Schweitzer’s decision could hurt Democrats
Ex-Montana governor rules out Senate run for Max Baucus’ seat
WASHINGTON – Republicans received a boost in their attempt to win back the majority in the Senate next year when a former Democratic governor bowed out of Montana’s open Senate race, a development that could further hamper President Barack Obama’s agenda during his final two years in office.
Former Montana Gov. Brian Schweitzer said Saturday he would not run for the seat of retiring Democratic Sen. Max Baucus in 2014, dealing a blow to Democrats who considered the popular ex-governor their best chance of keeping the office. Republicans have not settled on a candidate in GOP-leaning Montana.
Schweitzer told the Associated Press that he doesn’t want to leave Montana and go to Washington, D.C.
He had been considered the Democrats’ best candidate for holding on to the seat. Schweitzer said he felt compelled to consider the race only because many in his party urged him to run.
“I love Montana. I want to be here. There are all kinds of people that think I ought to be in the United States Senate,” he said. “I never wanted to be in the United States Senate. I kicked the tires. I walked to the edge and looked over.”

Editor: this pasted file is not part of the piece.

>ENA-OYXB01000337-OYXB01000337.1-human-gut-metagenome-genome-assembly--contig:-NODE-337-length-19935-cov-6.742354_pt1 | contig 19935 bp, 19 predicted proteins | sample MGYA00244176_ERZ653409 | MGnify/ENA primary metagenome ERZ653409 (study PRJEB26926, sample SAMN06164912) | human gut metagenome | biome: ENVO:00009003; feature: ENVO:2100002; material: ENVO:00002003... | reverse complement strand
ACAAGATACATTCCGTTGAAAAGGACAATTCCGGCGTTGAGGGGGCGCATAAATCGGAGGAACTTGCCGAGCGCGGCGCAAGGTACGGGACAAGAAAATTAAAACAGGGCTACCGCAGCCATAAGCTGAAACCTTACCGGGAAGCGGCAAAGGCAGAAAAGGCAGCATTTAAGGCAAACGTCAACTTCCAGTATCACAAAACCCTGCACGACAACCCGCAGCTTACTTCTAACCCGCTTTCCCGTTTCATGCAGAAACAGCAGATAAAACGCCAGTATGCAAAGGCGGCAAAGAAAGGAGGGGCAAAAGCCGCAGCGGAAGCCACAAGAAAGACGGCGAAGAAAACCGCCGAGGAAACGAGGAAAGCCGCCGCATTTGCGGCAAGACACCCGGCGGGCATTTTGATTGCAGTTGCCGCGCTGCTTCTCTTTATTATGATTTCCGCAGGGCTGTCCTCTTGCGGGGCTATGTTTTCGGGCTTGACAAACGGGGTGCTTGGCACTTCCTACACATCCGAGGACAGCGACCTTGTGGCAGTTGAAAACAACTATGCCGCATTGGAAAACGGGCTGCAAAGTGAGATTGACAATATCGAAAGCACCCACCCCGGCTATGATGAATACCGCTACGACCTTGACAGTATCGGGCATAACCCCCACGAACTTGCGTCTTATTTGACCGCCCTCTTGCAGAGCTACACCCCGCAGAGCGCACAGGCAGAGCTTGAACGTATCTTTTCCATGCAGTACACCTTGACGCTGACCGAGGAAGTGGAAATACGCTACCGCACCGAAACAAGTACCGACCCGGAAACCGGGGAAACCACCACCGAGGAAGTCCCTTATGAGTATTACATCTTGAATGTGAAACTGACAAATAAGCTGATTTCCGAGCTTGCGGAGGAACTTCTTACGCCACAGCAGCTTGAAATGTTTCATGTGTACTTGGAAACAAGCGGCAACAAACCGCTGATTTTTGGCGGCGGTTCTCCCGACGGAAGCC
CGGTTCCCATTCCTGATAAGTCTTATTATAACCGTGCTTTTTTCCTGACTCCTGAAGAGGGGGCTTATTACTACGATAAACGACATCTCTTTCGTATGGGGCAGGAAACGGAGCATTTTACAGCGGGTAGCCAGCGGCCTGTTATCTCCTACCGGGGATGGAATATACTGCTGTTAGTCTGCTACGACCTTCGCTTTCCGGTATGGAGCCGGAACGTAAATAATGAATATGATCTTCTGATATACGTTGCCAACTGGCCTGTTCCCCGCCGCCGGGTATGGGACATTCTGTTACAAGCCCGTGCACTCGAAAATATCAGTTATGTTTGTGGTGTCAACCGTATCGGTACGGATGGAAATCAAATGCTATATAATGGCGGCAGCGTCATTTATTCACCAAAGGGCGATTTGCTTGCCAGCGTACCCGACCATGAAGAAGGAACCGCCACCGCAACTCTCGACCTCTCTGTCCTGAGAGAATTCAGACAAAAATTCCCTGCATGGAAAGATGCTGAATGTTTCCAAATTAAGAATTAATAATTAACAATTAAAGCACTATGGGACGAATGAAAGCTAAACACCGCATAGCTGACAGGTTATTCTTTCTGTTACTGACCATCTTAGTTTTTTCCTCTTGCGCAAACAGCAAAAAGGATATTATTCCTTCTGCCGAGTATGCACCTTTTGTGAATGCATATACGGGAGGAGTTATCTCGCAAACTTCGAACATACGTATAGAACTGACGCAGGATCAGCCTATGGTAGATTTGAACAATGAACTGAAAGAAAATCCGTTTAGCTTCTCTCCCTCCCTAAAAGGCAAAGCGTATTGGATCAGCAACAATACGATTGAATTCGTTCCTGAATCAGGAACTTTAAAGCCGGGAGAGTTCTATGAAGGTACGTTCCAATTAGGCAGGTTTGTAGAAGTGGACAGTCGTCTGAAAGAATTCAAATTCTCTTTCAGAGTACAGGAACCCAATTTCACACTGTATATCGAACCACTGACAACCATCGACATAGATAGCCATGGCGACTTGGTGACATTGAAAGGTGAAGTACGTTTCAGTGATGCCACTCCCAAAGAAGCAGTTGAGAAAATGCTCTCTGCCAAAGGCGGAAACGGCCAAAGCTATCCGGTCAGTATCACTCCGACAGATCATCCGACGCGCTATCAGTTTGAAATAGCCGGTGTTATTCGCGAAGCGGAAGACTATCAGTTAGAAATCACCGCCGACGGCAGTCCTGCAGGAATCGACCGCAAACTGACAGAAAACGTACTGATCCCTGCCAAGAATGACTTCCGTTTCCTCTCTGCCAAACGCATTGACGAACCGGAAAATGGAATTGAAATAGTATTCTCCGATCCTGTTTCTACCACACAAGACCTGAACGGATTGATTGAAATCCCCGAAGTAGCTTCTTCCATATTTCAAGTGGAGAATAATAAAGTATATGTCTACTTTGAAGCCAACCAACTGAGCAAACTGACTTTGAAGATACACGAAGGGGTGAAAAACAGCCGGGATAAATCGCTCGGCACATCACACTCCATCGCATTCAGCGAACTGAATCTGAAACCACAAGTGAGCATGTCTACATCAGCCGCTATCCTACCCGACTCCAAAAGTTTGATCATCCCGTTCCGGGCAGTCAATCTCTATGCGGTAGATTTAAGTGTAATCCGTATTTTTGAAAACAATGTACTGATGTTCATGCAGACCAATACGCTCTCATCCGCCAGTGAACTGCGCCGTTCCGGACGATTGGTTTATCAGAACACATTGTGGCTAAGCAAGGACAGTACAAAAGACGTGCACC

But ultimately, he said, “people need to know I am not running.”
The former governor was recently elected board chairman of Stillwater Mining Co., Montana’s largest publicly traded company, and said he is enjoying his life.
In Washington, Republicans need to pick up six seats to recapture the Senate majority and are trying to take advantage of geography and history in their quest. Democrats must defend 21 seats, including seven in largely rural states that Obama lost in 2012, and the party that controls the White House typically loses seats during the midterm elections of a second-term president.
“For the first time in a couple of years, you can see the Democratic majority has never been on shakier ground,” said Rob Jesmer, a Republican strategist and former executive director of the National Republican Senatorial Committee.
Democratic retirements in Republican-leaning states such as West Virginia and South Dakota have given Republicans an advantage. The GOP has recruited popular Republicans for those seats, Rep. Shelley Moore Capito of West Virginia and former South Dakota Gov. Mike Rounds.
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